A mortgage broker is an adviser that helps you get a mortgage. They find the right product for you from thousands on offer across the market.
Using a broker gives you a mortgage expert on your side. Brokers need to pass professional qualifications to give advice and they’re regulated by the Financial Conduct Authority.
They’ll also give you a realistic idea of how much you can borrow and therefore your purchasing power. And they’ll help get your finances ‘mortgage ready’ to give you the best chance of getting your application approved before finding you the best mortgage rates.
Will using a mortgage broker get me a better deal?
A broker will find you the best and cheapest mortgage that meets your needs.
It’s important to remember there isn’t one best mortgage. The lowest rate might not be accessible to you or come with high fees you don’t want to pay. A broker uses their expertise and experience to find the cheapest option that suits you.
David Hollingworth, associate director at broker, L&C Mortgages, explains: ‘There’s more to think about than just the rate as deals carry different fees and incentives, such as a free valuation or a cashback.’
‘A broker will factor these in to find the right blend, plus account for lender criteria to get the right fit for the case.’
What’s the difference between a mortgage broker and direct lender?
A direct lender, such as a bank or building society, offers their own mortgages.
They can give you advice on their products, but they won’t tell you if a competitor’s mortgage could suit you better.
A broker works for you. They’ll do a detailed ‘factfind’ to get all the information they need. Then they’ll shop around, searching the mortgage market on your behalf.
Most importantly, they have inside knowledge of how lenders work. They know which are super smooth on service or running slow, and they stay up to date with constantly changing lending criteria.
They’ll find the best mortgage that you’re actually eligible for, so you don’t waste time on applications that get rejected and send you back to square one. Find out how much you could borrow with our mortgage calculator.
Are mortgage brokers independent or will they only offer mortgages from certain lenders?
Some are independent and can arrange a mortgage from any UK mortgage lender.
Others have access to a panel of lenders that represents the mortgage market, without including every single lender.
They are all bound by regulations so you can trust their advice and go to the Financial Ombudsman Service if you’re not happy.
Michelle Leyland, mortgage broker at South Yorkshire Money, says: “Ask a mortgage broker how many lenders they have access to. The answer should be 90-plus and then they are as close to ‘whole of market’ as you can get.”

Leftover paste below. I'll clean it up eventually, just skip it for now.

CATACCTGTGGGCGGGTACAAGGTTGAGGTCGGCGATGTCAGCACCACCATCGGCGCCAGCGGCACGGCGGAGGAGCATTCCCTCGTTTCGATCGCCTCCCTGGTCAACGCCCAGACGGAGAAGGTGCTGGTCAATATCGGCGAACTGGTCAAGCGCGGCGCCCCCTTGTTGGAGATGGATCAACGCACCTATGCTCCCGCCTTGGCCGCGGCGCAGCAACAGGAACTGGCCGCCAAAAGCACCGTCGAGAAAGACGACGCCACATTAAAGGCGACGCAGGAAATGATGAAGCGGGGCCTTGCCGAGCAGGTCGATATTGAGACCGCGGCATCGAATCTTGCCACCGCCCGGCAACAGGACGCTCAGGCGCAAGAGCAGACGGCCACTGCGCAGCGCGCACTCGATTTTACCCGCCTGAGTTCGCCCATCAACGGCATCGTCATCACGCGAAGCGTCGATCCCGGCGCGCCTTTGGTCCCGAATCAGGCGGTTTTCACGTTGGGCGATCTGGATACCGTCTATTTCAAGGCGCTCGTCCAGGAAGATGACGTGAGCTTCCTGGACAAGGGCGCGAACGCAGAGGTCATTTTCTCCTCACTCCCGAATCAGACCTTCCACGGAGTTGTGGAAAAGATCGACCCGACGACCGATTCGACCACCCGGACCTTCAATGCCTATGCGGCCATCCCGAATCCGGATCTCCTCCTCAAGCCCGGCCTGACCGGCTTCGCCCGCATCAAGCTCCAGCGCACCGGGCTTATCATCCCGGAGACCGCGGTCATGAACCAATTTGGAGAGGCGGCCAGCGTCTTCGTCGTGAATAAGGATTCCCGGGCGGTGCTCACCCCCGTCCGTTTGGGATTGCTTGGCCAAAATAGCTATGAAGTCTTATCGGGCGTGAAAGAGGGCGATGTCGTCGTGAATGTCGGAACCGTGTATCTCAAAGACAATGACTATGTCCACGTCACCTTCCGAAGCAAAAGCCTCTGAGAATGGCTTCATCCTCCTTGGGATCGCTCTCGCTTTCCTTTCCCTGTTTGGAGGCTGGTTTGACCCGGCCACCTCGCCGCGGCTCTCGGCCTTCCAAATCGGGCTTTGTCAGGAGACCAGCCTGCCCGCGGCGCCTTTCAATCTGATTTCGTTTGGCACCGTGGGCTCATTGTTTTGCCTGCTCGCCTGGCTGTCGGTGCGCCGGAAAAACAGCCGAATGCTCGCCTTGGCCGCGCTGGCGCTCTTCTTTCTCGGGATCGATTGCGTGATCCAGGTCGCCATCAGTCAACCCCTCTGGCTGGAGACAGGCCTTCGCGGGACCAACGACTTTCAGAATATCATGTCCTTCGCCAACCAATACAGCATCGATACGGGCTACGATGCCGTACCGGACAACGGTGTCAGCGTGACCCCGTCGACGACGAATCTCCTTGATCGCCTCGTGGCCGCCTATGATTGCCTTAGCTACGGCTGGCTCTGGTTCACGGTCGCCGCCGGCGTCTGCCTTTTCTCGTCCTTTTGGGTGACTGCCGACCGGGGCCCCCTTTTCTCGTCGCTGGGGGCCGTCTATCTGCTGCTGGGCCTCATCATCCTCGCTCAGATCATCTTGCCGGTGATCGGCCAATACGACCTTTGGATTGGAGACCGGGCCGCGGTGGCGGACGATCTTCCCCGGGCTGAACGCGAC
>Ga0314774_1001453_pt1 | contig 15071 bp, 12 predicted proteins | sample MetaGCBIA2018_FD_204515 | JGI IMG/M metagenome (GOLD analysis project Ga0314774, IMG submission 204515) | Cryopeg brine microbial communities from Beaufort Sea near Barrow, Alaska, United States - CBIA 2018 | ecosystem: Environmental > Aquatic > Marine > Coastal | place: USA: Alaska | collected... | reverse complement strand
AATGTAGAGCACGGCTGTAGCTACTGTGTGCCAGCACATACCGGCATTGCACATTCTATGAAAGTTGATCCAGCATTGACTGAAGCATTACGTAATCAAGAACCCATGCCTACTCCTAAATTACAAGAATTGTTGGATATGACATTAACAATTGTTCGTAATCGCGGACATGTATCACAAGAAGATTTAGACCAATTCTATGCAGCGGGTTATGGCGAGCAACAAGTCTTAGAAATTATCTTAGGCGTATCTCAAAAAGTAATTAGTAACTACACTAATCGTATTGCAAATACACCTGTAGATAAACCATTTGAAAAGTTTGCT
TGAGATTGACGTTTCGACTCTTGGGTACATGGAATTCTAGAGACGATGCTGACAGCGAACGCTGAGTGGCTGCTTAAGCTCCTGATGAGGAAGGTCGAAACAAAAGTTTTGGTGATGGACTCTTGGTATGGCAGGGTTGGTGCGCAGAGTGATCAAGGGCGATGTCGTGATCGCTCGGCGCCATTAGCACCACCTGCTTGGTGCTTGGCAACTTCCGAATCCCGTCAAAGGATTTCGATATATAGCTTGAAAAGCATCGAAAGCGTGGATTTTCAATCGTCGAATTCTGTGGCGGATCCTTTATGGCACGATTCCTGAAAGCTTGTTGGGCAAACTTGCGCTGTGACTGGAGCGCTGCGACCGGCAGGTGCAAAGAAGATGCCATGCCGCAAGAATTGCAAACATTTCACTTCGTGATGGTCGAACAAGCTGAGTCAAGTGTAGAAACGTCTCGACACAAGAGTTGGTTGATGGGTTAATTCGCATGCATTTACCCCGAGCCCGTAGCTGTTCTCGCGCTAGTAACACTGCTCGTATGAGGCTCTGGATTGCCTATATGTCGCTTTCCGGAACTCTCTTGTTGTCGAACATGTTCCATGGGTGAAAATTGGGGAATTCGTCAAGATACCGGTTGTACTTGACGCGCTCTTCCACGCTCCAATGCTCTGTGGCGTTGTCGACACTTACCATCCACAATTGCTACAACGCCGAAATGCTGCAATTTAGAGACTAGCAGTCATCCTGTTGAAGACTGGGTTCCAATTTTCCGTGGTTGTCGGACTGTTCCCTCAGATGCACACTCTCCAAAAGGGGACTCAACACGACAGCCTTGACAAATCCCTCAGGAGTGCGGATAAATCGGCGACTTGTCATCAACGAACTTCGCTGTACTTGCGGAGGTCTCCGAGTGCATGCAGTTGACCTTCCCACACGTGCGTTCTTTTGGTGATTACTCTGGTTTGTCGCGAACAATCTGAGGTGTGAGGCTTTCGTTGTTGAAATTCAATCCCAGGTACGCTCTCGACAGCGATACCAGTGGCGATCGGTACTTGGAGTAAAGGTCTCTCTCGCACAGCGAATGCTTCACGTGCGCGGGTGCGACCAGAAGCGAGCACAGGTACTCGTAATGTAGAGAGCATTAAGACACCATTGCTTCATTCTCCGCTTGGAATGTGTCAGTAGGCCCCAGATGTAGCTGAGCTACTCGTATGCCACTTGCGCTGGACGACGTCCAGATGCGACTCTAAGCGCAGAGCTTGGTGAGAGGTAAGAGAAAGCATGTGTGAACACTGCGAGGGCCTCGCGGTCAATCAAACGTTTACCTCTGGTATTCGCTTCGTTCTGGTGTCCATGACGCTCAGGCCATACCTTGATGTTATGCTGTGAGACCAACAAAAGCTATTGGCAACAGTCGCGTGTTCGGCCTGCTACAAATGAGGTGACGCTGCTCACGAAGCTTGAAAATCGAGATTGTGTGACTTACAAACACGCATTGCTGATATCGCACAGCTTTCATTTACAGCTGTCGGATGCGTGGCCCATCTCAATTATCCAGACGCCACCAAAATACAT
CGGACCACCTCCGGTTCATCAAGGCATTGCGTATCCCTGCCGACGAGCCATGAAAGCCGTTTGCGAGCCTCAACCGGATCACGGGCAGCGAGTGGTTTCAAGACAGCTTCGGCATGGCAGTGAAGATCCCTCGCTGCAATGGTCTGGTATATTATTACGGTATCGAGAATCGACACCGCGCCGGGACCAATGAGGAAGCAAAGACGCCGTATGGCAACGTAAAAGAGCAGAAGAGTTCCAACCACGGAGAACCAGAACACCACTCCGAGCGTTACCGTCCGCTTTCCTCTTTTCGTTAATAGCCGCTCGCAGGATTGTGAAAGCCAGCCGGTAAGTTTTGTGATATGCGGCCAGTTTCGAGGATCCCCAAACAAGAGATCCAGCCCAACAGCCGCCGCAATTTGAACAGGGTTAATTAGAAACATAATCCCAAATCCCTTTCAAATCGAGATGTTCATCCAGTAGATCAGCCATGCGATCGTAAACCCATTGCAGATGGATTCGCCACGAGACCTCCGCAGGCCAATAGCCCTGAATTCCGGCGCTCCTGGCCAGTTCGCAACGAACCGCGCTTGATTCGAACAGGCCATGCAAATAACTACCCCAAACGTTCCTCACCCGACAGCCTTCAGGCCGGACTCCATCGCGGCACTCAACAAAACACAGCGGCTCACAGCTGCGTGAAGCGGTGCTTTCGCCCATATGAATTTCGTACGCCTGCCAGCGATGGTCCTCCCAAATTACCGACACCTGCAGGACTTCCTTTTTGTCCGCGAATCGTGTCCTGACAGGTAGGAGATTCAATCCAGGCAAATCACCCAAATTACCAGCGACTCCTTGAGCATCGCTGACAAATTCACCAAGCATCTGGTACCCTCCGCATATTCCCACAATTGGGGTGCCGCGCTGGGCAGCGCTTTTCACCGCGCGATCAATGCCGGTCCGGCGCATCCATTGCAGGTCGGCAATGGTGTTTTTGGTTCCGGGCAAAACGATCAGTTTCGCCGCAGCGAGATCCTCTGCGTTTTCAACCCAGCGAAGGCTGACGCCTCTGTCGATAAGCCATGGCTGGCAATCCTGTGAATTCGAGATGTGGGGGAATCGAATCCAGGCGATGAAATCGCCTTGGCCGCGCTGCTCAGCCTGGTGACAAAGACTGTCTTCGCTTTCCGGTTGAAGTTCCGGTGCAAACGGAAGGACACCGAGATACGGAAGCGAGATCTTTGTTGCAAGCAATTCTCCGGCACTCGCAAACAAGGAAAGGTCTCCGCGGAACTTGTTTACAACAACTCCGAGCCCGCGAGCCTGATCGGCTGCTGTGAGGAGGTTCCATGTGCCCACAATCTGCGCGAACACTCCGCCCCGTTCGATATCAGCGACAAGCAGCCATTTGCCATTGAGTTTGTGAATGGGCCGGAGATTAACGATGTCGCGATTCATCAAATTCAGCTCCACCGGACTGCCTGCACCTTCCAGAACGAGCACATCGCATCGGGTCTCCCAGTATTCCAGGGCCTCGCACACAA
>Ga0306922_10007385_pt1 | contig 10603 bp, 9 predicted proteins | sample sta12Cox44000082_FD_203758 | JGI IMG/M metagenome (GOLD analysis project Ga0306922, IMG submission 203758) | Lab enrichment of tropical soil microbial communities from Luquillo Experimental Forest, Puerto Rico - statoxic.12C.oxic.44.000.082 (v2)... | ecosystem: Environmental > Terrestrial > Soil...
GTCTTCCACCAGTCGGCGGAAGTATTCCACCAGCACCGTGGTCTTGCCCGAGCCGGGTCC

How much does a mortgage broker cost?
Advice from a broker ranges from completely free to thousands of pounds.
Hollingworth says: “All brokers will receive a payment from a lender for introducing business to them, essentially a commission payment.
“Some brokers, including L&C, don’t make any additional charge to the customer and work only off the lender payment.”
Others charge you a flat fee for their advice, such as £500, or a percentage fee, for example 1% of the mortgage loan.
How do I find a good mortgage broker? What should I look out for?
Word of mouth recommendations are a great start, so speak to friends and family first.
Your estate agent might work closely with a broker and recommend them, but you’re not obliged to use their preferred partner.
Leyland adds: “Check out their reviews, Google them, view their social media business pages, ask your friends for recommendations. Contact a few brokers and see how quickly they get back to you.”
Some brokers have specialisms, such as helping the self-employed or those with credit blips, which could be invaluable if you have specific needs.
You might want to use a broker that allows you do most of the process online, or prefer a face to face meeting, so choose a broker that works in the way you prefer.
Do I need a mortgage broker?
You don’t need a mortgage broker, but they’re a great idea unless you’re confident about choosing the right product from the thousands on offer.
With a mortgage broker, you get a mortgage market expert on your side, helping you find the best deal, filling in the forms, chasing the lender and solicitor on your behalf, and holding your hand through the whole homebuying process.
This can be particularly useful for first-time buyers, self employed mortgage applicants and those with credit issues.